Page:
I think the other issues are probably things like social media companies not necessarily understanding stalking and the way that people can be targeted online by having their movements tracked. So for example, you can block someone on Twitter but all that means is that you can’t see that there are tweets to you. They can still track you, they can still incite others to harass you, and indeed many people did do that to me.
And I suppose the final thing is that people are able to set up multiple accounts and that contravenes Twitter’s rules. But they have no way of enforcing that. There’s not really any point of having a law or rule if you can’t enforce it. So if they have that rule, they need to find a way of making sure that if someone’s account is suspended, they can’t immediately set up another account and start harassing the person that they got suspended for harassing, which again is exactly what happened to me.
WH: You said that you felt social media had a great responsibility, and I think you just told us some of the things you think it ought to be doing. Is social media reaching out to you? Are they asking for your advice and assistance? Do you think you’re getting through?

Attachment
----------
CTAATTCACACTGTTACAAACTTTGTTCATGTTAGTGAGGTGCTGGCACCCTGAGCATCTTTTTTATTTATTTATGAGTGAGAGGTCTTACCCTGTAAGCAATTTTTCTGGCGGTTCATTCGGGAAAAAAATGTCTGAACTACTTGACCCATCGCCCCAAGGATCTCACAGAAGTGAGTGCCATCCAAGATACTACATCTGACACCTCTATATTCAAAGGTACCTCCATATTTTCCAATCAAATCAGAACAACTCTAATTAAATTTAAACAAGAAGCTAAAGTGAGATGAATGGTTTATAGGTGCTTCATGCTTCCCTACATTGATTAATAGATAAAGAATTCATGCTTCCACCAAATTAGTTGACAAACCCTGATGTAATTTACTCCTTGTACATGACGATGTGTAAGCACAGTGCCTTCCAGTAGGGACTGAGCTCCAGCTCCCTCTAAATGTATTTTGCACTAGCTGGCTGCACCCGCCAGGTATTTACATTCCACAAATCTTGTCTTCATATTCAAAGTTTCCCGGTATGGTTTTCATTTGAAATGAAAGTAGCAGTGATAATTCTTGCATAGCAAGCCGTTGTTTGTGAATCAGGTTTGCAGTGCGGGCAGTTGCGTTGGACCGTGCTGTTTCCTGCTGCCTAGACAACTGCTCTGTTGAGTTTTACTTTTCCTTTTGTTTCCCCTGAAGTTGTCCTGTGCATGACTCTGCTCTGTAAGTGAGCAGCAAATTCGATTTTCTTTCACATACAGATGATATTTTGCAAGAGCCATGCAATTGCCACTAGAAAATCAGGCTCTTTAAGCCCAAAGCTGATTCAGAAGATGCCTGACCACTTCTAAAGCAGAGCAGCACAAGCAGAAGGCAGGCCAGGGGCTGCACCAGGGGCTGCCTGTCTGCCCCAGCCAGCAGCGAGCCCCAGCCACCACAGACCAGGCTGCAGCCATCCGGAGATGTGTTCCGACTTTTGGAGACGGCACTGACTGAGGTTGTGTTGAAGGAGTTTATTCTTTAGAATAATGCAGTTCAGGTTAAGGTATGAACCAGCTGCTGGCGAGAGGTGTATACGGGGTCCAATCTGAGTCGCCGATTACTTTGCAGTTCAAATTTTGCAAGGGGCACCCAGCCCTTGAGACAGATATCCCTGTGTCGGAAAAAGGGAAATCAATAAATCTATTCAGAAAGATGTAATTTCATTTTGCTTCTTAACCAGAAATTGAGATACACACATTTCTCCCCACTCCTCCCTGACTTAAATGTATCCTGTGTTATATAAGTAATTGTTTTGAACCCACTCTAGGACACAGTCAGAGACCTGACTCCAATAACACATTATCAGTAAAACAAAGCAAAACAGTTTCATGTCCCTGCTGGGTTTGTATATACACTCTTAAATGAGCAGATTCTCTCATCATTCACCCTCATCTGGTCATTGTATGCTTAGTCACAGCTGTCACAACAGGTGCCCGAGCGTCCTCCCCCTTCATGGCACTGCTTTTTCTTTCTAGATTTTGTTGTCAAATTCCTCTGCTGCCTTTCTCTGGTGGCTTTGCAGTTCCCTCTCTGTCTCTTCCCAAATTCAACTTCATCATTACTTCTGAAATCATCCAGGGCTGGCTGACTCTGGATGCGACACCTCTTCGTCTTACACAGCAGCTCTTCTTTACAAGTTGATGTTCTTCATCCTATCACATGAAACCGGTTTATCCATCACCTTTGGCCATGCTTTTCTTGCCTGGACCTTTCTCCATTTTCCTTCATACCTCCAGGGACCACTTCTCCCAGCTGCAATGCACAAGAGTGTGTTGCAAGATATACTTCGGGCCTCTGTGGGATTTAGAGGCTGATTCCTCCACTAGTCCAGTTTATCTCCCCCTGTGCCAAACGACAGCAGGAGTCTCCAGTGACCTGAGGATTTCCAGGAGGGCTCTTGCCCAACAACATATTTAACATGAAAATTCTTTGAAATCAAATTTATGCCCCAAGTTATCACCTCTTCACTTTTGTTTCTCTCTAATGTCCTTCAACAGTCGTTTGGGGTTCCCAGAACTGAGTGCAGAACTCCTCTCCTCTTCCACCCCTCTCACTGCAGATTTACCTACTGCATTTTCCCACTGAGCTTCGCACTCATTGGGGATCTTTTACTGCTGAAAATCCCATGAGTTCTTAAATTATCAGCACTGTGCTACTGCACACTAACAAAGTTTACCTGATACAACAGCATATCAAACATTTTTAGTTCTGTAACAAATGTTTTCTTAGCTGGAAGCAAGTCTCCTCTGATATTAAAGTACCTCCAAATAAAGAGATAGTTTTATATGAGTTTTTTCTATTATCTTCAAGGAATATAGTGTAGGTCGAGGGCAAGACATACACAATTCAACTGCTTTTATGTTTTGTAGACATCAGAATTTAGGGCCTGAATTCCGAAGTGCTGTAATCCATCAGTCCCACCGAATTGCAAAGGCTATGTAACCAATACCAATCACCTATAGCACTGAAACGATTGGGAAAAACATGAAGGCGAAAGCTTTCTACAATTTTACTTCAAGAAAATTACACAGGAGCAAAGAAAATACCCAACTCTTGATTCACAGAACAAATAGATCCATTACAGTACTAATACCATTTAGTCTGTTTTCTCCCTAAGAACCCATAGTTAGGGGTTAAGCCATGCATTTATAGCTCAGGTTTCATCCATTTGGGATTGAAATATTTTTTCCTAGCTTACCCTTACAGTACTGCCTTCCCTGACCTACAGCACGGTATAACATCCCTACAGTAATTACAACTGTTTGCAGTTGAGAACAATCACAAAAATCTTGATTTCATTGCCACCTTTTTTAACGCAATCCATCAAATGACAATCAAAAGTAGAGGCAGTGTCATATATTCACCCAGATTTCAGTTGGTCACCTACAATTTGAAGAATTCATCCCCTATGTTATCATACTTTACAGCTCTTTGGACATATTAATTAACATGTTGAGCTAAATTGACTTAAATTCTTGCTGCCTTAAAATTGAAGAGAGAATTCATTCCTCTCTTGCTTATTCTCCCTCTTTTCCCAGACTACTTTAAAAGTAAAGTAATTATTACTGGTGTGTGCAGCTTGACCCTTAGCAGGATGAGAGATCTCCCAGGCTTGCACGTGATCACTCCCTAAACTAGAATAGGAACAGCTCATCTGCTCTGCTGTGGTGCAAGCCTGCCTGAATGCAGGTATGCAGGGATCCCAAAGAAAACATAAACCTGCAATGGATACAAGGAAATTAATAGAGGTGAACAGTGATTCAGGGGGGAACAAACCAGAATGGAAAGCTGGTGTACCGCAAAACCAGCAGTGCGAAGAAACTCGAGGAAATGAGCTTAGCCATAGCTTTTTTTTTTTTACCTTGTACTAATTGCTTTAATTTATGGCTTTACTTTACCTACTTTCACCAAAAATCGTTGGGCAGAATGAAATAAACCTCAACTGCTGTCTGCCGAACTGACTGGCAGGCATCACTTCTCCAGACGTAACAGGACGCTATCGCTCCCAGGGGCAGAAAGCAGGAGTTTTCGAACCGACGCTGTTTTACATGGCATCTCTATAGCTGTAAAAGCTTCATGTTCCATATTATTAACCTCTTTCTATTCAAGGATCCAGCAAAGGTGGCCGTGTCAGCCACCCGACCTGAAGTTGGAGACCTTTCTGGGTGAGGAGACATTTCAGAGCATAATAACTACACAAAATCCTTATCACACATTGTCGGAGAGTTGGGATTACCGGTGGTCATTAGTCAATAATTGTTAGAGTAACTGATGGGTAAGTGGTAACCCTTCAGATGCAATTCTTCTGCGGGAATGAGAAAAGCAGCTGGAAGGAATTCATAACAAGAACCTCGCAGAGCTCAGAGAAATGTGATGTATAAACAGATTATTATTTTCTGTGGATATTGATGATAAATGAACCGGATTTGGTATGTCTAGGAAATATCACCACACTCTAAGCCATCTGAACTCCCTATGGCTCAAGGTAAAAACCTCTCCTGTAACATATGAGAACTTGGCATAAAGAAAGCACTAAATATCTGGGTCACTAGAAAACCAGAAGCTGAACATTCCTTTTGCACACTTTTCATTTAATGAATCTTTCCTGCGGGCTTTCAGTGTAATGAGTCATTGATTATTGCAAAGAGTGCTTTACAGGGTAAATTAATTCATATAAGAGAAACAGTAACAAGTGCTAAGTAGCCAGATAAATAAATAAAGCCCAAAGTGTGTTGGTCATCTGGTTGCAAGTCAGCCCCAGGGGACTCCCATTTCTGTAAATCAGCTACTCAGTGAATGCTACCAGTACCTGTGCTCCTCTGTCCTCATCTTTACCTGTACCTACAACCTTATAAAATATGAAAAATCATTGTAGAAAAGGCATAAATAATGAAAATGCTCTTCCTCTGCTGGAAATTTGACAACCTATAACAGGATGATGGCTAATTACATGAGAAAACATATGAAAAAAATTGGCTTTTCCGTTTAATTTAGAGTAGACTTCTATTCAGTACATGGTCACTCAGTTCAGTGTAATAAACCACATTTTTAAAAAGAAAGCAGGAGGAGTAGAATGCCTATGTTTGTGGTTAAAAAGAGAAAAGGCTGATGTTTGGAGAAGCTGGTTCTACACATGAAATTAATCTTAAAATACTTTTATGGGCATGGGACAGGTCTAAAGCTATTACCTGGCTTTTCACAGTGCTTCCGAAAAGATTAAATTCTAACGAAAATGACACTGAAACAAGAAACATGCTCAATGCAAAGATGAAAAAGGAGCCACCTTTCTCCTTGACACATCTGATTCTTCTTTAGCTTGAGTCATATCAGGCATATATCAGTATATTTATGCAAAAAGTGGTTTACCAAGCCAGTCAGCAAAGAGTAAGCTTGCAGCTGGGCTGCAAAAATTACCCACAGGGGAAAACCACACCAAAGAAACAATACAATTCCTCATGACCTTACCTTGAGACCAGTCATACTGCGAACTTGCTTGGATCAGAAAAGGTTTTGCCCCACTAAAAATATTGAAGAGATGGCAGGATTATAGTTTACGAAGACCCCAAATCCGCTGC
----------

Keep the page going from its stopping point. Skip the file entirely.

CCP: They certainly were eventually talking to me about these issues and I am still in contact with Twitter. I think to a certain extent the message is getting through but perhaps not quite as quickly as I would like. And I think also there are a lot of cultural barriers up. I suppose what I’m saying is that I think that social media companies tend to be run by people who don’t tend to experience this kind of aggression and oppression. And therefore there’s a certain lack of understanding. So even when they are talking to me, and I’m explaining to them about the type of things that are happening and the type of things that need to be done, there’s a certain lack of will to act that needs to be got over.